In midwife circles, the poor medical care for birthing women in our country is well-known, but among the general public it's still assumed that the US has the best results possible. It's time we wake each other up and talk about what's being done to mothers in the delivery & operating rooms, and what effects this has on women's health for the rest of their lives.
Aside from underreporting maternal deaths, or attributing them to a different cause (like saying a woman who had a cesarean died from an infection, when the major infection wouldn't have happened without the cesarean) there have been problems in the past with state death certificates lacking a field to record whether a woman was pregnant within 6 months prior to her death. This means we have no idea what the U.S.'s actual maternal mortality rate is.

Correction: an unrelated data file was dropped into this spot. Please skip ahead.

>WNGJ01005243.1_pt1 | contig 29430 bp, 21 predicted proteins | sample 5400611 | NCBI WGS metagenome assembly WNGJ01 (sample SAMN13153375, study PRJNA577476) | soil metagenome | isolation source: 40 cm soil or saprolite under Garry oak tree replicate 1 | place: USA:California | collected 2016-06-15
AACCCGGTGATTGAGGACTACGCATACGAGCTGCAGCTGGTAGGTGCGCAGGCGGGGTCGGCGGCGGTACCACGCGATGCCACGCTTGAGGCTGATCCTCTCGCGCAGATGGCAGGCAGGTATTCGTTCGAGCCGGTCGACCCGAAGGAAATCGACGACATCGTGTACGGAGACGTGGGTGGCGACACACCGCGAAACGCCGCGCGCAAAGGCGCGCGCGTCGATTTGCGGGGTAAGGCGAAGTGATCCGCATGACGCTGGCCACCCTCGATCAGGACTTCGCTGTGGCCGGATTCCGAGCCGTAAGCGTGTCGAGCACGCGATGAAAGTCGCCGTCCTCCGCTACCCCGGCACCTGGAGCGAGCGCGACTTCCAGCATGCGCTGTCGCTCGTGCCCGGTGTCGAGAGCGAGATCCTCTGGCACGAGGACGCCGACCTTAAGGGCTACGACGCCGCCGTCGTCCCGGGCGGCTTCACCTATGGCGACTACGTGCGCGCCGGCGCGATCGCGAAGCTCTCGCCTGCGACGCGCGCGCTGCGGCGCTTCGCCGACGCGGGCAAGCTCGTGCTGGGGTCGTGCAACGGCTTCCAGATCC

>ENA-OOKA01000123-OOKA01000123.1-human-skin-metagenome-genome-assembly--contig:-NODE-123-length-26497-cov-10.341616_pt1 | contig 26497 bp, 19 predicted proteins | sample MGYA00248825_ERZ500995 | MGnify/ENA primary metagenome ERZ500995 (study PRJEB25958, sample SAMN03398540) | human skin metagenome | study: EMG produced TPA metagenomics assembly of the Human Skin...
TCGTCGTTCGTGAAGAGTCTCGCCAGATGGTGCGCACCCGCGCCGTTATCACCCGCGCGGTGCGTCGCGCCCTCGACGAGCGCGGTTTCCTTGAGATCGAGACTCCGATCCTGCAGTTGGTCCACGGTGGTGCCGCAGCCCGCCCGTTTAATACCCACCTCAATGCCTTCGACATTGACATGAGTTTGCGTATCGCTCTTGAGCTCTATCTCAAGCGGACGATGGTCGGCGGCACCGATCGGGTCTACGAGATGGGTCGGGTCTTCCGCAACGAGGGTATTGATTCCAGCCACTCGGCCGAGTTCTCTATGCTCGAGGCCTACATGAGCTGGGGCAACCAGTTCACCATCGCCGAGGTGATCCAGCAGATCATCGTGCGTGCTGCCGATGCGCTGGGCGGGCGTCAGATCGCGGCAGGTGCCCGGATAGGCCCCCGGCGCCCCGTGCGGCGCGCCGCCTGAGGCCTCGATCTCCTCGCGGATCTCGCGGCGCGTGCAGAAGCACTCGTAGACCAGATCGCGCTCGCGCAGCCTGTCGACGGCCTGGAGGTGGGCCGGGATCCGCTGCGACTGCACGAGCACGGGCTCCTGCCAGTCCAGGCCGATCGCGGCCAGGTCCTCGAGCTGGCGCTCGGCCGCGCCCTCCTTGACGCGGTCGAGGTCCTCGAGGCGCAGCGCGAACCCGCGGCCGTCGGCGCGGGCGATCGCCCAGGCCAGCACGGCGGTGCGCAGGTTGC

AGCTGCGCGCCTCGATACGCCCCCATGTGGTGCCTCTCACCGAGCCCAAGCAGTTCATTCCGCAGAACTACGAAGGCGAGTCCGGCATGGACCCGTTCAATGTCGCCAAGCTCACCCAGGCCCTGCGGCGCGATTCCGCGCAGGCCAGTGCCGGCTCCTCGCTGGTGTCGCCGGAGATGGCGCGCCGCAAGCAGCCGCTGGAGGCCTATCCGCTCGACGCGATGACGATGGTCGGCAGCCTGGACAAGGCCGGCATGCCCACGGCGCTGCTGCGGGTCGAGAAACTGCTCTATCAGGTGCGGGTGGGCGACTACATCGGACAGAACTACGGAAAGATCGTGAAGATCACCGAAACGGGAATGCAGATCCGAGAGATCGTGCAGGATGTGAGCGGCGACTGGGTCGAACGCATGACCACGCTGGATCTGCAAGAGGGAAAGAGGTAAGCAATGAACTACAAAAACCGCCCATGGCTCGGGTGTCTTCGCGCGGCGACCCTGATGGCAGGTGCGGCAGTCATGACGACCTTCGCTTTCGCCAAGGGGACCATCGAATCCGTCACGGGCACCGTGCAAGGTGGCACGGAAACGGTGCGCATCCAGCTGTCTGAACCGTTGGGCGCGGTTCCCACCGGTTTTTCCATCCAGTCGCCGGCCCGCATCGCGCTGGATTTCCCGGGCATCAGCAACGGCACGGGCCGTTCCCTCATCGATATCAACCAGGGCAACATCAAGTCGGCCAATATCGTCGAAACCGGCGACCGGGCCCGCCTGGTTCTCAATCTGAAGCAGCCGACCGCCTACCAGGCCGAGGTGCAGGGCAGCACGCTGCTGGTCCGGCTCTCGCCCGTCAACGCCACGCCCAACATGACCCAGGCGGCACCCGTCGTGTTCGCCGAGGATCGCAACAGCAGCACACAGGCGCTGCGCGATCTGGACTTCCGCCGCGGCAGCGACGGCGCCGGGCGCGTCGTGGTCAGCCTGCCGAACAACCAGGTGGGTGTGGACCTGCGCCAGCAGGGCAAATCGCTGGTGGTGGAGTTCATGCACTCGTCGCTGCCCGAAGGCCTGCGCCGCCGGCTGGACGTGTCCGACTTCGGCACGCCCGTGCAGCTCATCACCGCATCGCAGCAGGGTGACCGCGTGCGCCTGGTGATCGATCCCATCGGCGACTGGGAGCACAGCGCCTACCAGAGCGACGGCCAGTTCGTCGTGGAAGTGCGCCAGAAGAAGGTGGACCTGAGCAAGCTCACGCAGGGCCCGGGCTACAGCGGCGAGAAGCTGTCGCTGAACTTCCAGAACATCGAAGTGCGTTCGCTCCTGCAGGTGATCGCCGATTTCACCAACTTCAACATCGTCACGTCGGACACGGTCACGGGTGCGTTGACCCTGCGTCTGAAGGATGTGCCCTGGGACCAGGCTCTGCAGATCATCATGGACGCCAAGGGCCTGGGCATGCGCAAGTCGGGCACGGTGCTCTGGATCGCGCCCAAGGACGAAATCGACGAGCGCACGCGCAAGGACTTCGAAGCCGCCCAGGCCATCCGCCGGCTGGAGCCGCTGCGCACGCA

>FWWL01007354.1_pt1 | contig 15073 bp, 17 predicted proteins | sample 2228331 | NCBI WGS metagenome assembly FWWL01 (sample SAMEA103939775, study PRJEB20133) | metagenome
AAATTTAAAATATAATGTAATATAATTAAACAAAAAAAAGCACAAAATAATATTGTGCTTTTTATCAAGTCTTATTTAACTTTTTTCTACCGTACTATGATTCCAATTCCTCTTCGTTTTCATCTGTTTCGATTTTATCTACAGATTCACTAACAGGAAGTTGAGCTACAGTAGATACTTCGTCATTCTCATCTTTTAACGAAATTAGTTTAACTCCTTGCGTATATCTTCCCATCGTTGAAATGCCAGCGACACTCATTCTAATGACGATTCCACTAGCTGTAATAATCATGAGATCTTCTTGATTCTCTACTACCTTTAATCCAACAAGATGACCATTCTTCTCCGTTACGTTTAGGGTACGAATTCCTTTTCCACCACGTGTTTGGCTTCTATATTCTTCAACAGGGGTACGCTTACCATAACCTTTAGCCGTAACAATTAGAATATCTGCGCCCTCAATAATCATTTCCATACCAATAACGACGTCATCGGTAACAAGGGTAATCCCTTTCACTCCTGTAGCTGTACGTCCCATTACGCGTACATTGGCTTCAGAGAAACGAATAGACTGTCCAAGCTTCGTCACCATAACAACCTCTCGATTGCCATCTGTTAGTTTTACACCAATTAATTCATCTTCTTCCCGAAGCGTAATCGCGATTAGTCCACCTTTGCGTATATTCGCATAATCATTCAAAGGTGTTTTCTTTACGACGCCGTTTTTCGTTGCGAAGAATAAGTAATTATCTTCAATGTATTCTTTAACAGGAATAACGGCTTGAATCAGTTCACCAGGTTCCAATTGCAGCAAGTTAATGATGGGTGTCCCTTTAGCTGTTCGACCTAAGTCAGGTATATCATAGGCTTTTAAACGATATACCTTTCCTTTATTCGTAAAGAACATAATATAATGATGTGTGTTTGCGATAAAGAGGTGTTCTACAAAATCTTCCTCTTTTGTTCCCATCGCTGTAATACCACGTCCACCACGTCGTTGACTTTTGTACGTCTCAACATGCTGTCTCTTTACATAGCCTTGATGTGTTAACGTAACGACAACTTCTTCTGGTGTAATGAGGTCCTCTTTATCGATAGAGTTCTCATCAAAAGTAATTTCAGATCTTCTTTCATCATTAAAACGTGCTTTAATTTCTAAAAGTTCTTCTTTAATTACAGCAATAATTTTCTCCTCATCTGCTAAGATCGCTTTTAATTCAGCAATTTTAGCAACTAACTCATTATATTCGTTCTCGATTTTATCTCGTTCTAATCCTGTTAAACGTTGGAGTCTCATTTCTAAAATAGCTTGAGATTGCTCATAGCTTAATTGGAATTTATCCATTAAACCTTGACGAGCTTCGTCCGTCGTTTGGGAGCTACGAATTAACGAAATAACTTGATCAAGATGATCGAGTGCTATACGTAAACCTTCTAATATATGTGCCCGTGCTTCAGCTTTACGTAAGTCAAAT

This is from the above article:
“For every maternal death, there are 10 near misses; for every near miss, there are 10 severe morbidity cases (such as hysterectomy, hemorrhage, or infection), and for every severe morbidity case, there are another 10 morbidity cases related to childbirth.”
When they say 'infection', they're not talking about a yeast infection here, it means a systemic on-your-death-bed infection, an infection from your bowel getting nicked during surgery, or an infection from a catheter left in for hours and hours that progressed all the way to your kidneys.
Now I know that pregnancy, birth, and postpartum is not always smooth sailing, but seriously, that's a LOT of injured women.
The most revealing part of the article was this quote from Dr. King who leads a special inquiry into maternal mortality for ACOG - he still thinks we're just getting better at counting.
Without even seeing the report! I'm not sure how the leader of a special team designed to see these reports could have an opinion without doing his job. Keep in mind, he's working for the foremost organization in America involved in maternity care. We're in good hands (heavy sarcasm).